I don’t typically write much about US polls and elections, mostly because there are many American polling blogs that can do it far better and more thoroughly than I could ever hope to do. I did want to share the chart below though, from Mark Blumenthal’s Pollster (now part of Huffington Post), showing support for candidates in the Republican primary race so far.

The Republican Primary race has been a rather fascinating battle to be the “not-Romney” – Mitt Romney’s support has remained relatively consistent across the last six months, with various right-wing alternatives coming to the fray, consolidating the support of those Republicans who want someone other than Romney to be the candidate, before fading again. Looking at the graph above you can see Michelle Bachman peakig in July, before being overshadowed by Rick Perry’s entry to the race. Perry himself faded after poor performances in debates, to be replaced in turn by the pizza magnate Herman Cain. Cain peaked in October, but has started to fall since becoming embroiled in allegations of sexual harrassment.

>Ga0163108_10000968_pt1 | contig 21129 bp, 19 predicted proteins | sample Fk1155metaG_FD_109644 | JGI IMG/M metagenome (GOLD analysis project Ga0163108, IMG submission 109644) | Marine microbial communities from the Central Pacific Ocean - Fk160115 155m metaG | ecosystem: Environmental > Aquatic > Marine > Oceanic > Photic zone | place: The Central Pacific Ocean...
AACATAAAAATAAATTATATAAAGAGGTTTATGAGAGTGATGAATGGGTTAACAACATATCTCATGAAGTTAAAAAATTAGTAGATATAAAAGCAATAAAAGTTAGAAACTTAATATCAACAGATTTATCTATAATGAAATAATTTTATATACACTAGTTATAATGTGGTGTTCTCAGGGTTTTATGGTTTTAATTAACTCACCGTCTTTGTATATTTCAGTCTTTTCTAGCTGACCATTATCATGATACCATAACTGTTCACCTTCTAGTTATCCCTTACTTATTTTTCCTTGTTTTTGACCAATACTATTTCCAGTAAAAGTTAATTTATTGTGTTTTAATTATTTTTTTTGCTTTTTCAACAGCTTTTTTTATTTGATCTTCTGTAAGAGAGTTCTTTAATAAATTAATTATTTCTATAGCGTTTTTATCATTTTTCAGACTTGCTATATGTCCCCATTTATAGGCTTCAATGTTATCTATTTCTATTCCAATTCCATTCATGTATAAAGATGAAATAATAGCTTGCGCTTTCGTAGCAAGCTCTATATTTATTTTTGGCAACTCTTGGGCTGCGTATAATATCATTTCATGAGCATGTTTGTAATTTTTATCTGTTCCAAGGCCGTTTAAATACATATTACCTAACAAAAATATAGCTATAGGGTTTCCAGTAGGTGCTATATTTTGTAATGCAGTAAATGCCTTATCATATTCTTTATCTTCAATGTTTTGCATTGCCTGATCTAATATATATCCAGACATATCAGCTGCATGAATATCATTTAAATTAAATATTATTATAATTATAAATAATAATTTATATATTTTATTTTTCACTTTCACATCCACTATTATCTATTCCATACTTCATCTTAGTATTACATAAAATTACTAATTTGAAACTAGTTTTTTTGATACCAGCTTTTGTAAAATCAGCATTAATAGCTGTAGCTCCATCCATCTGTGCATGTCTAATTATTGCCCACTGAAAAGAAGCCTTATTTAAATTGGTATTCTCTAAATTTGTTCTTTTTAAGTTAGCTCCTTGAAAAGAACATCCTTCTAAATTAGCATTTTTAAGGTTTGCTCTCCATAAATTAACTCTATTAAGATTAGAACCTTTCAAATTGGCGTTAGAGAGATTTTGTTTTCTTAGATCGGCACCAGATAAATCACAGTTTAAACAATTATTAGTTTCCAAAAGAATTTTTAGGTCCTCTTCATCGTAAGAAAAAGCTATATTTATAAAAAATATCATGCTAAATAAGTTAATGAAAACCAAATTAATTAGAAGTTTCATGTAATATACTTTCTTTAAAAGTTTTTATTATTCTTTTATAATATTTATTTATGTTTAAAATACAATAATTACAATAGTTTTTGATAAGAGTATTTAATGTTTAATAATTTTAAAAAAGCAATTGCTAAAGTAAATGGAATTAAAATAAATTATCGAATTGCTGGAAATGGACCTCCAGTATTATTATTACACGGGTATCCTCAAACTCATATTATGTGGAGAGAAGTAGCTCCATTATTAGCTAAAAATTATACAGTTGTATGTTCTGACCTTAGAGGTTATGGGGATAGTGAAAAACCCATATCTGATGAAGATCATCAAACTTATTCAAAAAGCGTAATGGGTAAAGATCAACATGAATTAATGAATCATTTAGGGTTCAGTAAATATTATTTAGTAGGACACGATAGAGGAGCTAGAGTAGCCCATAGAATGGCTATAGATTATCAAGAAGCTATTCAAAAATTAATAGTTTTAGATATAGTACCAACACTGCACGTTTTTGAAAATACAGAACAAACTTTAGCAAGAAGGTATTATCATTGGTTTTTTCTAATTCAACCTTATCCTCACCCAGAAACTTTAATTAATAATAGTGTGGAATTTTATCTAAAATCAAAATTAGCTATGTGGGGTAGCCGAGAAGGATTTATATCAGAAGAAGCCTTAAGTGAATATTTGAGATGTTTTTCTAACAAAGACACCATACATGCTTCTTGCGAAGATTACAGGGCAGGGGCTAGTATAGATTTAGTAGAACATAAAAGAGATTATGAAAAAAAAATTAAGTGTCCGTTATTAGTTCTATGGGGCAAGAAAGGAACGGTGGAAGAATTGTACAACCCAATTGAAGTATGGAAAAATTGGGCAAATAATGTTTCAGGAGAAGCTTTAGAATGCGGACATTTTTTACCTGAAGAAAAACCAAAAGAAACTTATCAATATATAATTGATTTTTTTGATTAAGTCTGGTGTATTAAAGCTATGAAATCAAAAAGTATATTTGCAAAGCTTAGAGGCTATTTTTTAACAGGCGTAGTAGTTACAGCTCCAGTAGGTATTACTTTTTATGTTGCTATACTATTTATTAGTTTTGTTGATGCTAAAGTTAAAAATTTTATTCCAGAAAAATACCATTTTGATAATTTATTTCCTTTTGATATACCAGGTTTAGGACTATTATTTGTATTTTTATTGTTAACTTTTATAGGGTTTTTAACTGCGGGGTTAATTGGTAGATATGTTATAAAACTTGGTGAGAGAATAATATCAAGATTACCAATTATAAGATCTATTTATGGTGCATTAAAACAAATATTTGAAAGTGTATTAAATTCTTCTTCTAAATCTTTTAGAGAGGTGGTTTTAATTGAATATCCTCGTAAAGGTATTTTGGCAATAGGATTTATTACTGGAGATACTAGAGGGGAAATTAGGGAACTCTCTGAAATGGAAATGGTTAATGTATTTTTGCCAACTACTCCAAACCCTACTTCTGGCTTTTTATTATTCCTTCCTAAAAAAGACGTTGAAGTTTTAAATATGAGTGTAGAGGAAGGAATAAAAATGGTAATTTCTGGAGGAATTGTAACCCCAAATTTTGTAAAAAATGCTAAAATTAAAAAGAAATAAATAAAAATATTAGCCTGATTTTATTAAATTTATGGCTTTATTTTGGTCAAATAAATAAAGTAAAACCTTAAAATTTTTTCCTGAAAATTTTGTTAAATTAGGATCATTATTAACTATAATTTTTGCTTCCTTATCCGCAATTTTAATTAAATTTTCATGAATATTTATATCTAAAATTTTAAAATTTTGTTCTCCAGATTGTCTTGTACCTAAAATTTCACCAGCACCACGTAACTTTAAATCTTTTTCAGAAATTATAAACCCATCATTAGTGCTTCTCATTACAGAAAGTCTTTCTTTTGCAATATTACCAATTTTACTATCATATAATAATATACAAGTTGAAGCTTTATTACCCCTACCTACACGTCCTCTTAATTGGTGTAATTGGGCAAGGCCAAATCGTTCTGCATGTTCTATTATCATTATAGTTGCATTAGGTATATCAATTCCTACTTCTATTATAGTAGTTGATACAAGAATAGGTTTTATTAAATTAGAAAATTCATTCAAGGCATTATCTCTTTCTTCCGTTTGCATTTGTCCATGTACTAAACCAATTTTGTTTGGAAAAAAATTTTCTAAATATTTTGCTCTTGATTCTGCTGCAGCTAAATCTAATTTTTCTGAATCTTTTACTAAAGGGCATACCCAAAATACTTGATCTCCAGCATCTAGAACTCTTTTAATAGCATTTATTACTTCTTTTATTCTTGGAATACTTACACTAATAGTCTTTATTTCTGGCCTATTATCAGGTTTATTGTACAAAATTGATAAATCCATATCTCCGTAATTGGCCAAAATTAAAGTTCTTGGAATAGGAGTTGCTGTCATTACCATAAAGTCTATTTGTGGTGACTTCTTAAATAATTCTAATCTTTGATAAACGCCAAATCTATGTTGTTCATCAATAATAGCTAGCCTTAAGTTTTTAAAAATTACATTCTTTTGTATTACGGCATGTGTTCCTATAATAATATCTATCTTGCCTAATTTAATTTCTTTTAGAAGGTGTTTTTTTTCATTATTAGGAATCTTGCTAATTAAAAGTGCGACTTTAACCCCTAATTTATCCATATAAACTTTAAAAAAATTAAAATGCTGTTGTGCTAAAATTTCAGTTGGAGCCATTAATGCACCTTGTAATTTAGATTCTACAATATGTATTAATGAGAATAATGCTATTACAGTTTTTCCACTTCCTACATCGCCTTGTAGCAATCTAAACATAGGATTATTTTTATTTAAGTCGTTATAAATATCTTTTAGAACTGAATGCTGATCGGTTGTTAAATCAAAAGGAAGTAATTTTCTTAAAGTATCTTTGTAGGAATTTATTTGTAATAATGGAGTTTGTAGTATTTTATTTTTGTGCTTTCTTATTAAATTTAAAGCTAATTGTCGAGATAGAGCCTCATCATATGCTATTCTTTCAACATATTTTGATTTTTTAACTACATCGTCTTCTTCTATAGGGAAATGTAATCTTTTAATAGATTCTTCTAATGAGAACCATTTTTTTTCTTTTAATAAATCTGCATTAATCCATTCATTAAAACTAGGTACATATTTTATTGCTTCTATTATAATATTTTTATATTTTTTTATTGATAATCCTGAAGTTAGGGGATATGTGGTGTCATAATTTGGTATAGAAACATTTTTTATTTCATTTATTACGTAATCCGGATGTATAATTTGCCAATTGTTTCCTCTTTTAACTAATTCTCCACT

The latest couple of polls show Newt Gingrich becoming the latest non-Romney – a poll from ORC has Gingrich at 22% to Romney’s 24% (with Cain down to 14%), PPP has Gingrich at 28% to Cain’s 25% and Romney’s 18%. Another seven November polls have shown Gingrich on the rise. It remains to be seen whether it will last, or whether he’ll crash and burn like all the other non-Romney’s before him.


243 Responses to “The Republican Primary Race”

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  1. @NickP

    ‘And come to think about it, the Lib Dems campaigned on slower cuts a la the darling plan, so in fact the country (being 29.7% plus 23.6% making a majority of voters) voted against upfront austerity as proposed by the Tories.’